Using real-world examples, evaluate policies that could be used by the government to reduce the market failure associated with negative externalities of consumption.

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Using real-world examples, evaluate policies that could be used by the government to reduce the market failure associated with Negative externalities of consumption [15 marks]

Market failure occurs when resources in a market are allocated inefficiently. It is the economic situation defined by an inefficient distribution of goods and services in the free market. In market failure, the individual incentives for rational behavior do not lead to rational outcomes for the group. Negative externalities of consumption is a type of market failure in which the good being consumed results in negative effects and externalities on third parties. However, such goods are also called demerit goods, and these goods are overconsumed and therefore represent a market failure of negative externalities of consumption. These are goods that are harmful to consumers themselves and also result in consequences for third parties as well. However, these demerit goods are usually overproduced and over consumed, a reason for this could be due to “imperfect information” in which the consumer does not know the risk that the goods could have on themselves and on third parties.

A perfect real-world example regarding negative externalities of consumption is cigarettes, these are goods that are overconsumed, and when they are consumed have negative effects on third parties, like second-hand smoking. According to Euromonitor’s estimation in 2019, it was estimated that 5.5 trillion cigarettes were consumed worldwide. Global consumption of cigarettes has increased rapidly since 1900. In 1920, 300 billion cigarettes were consumed. This shows how cigarettes are being overconsumed, and by being overconsumed, it can significantly harm society through increased medical costs and second-hand smoking.

As shown in the diagram, originally the market was producing at the market optimum (where MPB = MSC), which is at P1, and producing a quantity of Q1. However, the socially optimal quantity is at Q*. However, the quantity being consumed in the free market is Q1, which is significantly larger than Q*, therefore the good is being overconsumed and there is an overallocation of resources occurring, therefore resulting in a market failure. The overallocation of resources is (Q1 - Q*). As a result, a negative externality of ab occurs, in which it represents the negative effects the product could have on third parties, like second-hand smoking. Additionally, it creates a welfare loss of triangle abc since MSC > MSB, which represents the loss to society due to the overconsumption of this good. In conclusion, since in this situation the MPB > MSB, the good is being over-consumed as the consumers do not realize the harm this good creates for themselves and third parties.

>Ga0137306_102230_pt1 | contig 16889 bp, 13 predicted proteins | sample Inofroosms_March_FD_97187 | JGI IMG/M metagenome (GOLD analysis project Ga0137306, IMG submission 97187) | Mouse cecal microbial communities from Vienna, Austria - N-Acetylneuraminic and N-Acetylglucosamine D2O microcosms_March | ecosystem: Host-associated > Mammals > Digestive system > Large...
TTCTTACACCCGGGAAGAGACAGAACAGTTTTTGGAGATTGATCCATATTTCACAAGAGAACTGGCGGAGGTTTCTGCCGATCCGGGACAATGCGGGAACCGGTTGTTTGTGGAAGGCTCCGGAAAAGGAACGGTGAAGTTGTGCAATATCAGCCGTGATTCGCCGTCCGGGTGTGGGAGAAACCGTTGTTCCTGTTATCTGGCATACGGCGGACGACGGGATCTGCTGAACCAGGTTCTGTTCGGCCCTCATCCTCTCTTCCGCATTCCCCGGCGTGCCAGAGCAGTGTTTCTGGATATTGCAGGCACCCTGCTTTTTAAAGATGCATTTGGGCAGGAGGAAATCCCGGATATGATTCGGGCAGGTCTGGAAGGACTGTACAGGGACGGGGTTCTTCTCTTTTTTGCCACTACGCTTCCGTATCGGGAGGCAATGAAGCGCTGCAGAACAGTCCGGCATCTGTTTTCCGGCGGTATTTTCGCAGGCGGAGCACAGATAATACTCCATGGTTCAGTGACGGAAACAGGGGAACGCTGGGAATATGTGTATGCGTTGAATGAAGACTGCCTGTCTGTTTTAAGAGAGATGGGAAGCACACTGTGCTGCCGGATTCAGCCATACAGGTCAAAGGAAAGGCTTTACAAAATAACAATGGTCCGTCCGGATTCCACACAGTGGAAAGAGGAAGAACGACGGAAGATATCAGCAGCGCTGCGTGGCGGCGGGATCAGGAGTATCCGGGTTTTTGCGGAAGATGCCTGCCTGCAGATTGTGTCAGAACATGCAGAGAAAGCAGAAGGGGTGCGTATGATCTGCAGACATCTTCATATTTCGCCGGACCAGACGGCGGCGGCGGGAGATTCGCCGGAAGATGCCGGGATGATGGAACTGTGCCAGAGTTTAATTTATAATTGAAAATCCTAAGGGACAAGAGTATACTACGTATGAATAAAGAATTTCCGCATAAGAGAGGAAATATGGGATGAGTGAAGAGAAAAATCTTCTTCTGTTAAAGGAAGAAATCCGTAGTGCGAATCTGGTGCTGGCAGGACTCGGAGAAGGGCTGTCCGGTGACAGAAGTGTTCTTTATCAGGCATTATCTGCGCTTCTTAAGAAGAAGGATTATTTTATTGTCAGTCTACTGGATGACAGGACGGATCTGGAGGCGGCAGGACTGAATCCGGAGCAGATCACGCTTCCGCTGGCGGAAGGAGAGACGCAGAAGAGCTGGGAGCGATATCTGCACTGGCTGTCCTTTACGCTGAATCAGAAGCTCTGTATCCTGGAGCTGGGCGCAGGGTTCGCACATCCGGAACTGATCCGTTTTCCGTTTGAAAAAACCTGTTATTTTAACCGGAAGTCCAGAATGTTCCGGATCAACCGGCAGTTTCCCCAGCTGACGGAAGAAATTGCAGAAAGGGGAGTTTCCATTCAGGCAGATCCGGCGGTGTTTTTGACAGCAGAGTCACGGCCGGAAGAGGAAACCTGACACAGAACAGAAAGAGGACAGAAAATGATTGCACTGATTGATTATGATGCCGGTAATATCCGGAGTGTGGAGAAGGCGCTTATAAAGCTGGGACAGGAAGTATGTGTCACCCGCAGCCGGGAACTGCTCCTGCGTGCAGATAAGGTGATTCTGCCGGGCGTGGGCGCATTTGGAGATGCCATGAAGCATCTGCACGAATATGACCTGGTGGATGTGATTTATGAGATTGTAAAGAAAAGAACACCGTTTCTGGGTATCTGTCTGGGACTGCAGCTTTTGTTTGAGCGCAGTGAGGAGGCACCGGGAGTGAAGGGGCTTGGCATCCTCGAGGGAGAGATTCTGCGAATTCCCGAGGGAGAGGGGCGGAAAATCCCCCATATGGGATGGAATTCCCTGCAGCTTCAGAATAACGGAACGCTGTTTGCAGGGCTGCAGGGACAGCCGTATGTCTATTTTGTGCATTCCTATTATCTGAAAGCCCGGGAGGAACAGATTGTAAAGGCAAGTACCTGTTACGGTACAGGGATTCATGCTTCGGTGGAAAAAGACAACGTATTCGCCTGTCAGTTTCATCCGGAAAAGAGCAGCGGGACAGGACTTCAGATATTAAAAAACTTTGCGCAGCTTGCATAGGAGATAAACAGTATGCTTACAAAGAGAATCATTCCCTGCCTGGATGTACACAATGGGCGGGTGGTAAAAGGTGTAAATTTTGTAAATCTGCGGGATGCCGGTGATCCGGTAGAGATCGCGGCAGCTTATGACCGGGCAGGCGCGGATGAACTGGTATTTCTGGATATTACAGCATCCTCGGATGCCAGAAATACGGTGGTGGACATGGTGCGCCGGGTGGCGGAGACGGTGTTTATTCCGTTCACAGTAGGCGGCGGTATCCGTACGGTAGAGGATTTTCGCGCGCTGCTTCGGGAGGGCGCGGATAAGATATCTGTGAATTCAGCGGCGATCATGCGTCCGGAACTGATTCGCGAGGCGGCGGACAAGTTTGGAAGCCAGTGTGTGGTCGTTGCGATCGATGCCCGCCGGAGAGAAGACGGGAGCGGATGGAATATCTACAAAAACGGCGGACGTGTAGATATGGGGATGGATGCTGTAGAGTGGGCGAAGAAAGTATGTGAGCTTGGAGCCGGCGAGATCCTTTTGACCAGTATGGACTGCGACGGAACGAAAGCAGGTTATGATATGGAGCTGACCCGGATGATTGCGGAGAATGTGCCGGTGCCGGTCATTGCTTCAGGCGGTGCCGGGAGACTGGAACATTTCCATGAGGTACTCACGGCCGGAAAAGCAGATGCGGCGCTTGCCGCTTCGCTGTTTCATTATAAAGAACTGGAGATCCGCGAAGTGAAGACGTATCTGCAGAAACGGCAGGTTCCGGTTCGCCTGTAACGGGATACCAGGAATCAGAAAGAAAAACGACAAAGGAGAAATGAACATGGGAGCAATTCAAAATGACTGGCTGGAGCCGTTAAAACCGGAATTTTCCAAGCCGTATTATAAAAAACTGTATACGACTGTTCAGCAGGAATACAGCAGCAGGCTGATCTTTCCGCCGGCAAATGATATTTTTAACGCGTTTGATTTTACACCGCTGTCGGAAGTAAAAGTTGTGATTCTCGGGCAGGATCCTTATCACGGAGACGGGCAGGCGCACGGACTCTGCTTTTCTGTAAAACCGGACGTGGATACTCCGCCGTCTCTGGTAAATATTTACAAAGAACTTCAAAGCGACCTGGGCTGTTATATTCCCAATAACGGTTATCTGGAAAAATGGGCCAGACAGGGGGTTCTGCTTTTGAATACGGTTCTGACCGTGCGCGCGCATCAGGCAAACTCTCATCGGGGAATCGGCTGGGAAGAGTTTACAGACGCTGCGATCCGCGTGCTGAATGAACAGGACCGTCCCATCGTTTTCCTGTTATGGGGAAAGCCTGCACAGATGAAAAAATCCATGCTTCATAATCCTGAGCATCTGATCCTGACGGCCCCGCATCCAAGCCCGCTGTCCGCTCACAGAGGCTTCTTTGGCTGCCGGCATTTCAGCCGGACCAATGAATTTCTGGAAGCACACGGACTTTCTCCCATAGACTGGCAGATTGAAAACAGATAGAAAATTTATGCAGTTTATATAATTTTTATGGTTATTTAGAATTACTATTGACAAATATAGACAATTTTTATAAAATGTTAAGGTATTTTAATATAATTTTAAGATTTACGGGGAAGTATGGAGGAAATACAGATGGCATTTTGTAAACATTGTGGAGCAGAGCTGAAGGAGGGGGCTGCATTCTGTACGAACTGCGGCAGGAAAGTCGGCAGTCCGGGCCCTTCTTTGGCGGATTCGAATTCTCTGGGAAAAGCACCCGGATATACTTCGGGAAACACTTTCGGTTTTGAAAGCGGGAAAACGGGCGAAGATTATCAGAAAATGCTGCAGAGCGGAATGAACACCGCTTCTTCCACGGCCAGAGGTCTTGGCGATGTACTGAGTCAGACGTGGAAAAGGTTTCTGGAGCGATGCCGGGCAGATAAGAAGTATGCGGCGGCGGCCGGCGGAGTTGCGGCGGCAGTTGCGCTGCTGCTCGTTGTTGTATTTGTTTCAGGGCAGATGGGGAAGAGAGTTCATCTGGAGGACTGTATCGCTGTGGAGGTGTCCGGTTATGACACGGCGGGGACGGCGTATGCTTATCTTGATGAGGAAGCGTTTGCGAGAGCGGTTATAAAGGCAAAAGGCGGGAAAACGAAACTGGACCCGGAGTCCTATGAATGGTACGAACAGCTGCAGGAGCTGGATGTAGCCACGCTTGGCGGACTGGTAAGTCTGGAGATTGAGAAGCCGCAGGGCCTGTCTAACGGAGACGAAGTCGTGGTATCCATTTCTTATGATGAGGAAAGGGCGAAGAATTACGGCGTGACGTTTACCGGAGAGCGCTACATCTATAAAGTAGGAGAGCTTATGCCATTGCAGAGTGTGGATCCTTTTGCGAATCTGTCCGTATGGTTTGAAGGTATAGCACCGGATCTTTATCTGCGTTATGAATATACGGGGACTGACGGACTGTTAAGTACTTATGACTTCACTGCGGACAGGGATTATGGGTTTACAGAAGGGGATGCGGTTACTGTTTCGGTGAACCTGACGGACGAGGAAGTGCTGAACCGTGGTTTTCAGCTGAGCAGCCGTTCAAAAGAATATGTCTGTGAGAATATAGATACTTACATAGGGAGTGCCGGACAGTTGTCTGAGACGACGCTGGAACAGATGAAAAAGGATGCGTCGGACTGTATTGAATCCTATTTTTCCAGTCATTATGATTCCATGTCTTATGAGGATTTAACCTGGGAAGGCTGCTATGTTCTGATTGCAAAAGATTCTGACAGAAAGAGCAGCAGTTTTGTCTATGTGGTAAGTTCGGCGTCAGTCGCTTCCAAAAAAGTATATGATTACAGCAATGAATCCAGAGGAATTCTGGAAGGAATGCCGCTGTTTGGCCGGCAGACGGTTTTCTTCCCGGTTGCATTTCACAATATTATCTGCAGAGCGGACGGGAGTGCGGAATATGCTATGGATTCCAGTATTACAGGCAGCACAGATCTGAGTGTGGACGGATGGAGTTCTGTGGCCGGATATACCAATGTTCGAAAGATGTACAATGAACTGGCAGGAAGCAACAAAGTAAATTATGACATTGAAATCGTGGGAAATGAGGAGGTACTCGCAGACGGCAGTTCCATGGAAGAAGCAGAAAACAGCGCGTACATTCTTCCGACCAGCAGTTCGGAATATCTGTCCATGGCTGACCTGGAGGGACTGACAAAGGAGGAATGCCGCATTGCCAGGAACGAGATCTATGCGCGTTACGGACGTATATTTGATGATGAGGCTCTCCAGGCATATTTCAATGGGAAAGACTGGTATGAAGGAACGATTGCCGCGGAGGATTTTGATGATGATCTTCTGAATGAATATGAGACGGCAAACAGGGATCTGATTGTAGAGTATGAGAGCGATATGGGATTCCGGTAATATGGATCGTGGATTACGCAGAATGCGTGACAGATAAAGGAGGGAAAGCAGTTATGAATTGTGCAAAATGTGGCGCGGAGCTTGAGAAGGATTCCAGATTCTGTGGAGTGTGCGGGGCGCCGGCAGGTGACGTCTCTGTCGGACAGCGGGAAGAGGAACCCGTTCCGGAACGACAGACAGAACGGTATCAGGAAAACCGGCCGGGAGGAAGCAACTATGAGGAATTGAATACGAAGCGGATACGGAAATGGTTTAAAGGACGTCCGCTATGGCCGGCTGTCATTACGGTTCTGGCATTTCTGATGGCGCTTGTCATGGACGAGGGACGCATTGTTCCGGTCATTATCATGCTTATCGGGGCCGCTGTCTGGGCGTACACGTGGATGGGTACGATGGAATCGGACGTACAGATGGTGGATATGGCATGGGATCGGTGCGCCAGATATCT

As a result, governments must intervene in this market and correct this market failure as if it were to let the market continue to operate in such ways, it could cost the government billions and kill thousands more of its population. Therefore, there are a variety of policies the government could implement as solutions to this growing problem of negative externalities of consumption from cigarettes. The policies that can be implemented by the government as the solution to this market failure are indirect taxes, legislation and regulation, education and negative awareness campaigns, and consumer nudges.

The first possible policy the government could implement is an excise tax, which would be an indirect tax on cigarettes. A per unit tax, or specific tax, is a tax that is defined as a fixed amount for each unit of a good or service sold, such as cents per kilogram. It is thus proportional to the particular quantity of a product sold, regardless of its price. Excise taxes, for instance, fall into this tax category. What is being evaluated is the possible outcome of imposing such a tax on cigarettes. The federal tax in the United States remains at $1.010 per pack

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As seen in diagram 1, originally the cigarette market was at equilibrium at (Pe, Qe). However, an indirect tax of (x,y) was imposed, therefore causing the supply curve to shift inwards by a value of (x,y). Therefore, at the original equilibrium, there is excess demand, so the price increases until the market clear again at (P1, Q1). This is now the new market equilibrium, and the price of the cigarettes being sold increases from Pe to P1. As a result, this increases in the price of the cigarettes, and according to the law of demand, if price increases, then ...

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